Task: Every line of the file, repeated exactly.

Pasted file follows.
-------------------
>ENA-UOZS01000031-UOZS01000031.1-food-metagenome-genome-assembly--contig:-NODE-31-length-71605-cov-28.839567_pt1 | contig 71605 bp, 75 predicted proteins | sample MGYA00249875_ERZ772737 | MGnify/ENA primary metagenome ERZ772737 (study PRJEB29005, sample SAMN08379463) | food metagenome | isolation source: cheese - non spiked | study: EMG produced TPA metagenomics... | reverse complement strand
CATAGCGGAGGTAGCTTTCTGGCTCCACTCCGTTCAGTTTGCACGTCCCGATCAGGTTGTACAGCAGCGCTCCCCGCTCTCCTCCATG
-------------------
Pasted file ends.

>ENA-UOZS01000031-UOZS01000031.1-food-metagenome-genome-assembly--contig:-NODE-31-length-71605-cov-28.839567_pt1 | contig 71605 bp, 75 predicted proteins | sample MGYA00249875_ERZ772737 | MGnify/ENA primary metagenome ERZ772737 (study PRJEB29005, sample SAMN08379463) | food metagenome | isolation source: cheese - non spiked | study: EMG produced TPA metagenomics... | reverse complement strand
CATAGCGGAGGTAGCTTTCTGGCTCCACTCCGTTCAGTTTGCACGTCCCGATCAGGTTGTACAGCAGCGCTCCCCGCTCTCCTCCATG